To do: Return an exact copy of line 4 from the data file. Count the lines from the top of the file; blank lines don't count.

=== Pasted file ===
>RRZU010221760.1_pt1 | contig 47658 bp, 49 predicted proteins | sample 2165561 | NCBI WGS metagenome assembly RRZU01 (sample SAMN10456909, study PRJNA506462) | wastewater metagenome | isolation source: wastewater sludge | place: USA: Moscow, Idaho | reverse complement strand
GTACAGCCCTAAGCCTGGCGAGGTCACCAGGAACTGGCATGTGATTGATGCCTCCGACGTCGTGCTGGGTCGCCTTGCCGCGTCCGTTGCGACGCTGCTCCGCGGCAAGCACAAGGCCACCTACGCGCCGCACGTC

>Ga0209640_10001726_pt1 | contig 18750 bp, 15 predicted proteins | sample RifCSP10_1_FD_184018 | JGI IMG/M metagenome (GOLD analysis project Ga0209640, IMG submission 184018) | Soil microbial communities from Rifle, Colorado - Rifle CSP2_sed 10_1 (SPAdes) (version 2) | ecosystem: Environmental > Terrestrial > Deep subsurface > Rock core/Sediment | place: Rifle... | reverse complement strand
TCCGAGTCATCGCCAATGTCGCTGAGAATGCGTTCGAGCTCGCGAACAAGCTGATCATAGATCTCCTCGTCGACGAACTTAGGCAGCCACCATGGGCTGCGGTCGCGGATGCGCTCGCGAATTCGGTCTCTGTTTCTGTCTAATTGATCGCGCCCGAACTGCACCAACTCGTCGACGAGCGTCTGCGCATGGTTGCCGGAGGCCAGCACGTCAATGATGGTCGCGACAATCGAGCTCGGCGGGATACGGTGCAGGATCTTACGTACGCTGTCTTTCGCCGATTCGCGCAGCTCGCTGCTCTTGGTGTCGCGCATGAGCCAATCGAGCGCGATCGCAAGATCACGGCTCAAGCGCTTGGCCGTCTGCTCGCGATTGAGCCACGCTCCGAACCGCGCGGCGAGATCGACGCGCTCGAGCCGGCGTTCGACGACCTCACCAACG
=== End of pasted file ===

TCCGAGTCATCGCCAATGTCGCTGAGAATGCGTTCGAGCTCGCGAACAAGCTGATCATAGATCTCCTCGTCGACGAACTTAGGCAGCCACCATGGGCTGCGGTCGCGGATGCGCTCGCGAATTCGGTCTCTGTTTCTGTCTAATTGATCGCGCCCGAACTGCACCAACTCGTCGACGAGCGTCTGCGCATGGTTGCCGGAGGCCAGCACGTCAATGATGGTCGCGACAATCGAGCTCGGCGGGATACGGTGCAGGATCTTACGTACGCTGTCTTTCGCCGATTCGCGCAGCTCGCTGCTCTTGGTGTCGCGCATGAGCCAATCGAGCGCGATCGCAAGATCACGGCTCAAGCGCTTGGCCGTCTGCTCGCGATTGAGCCACGCTCCGAACCGCGCGGCGAGATCGACGCGCTCGAGCCGGCGTTCGACGACCTCACCAACG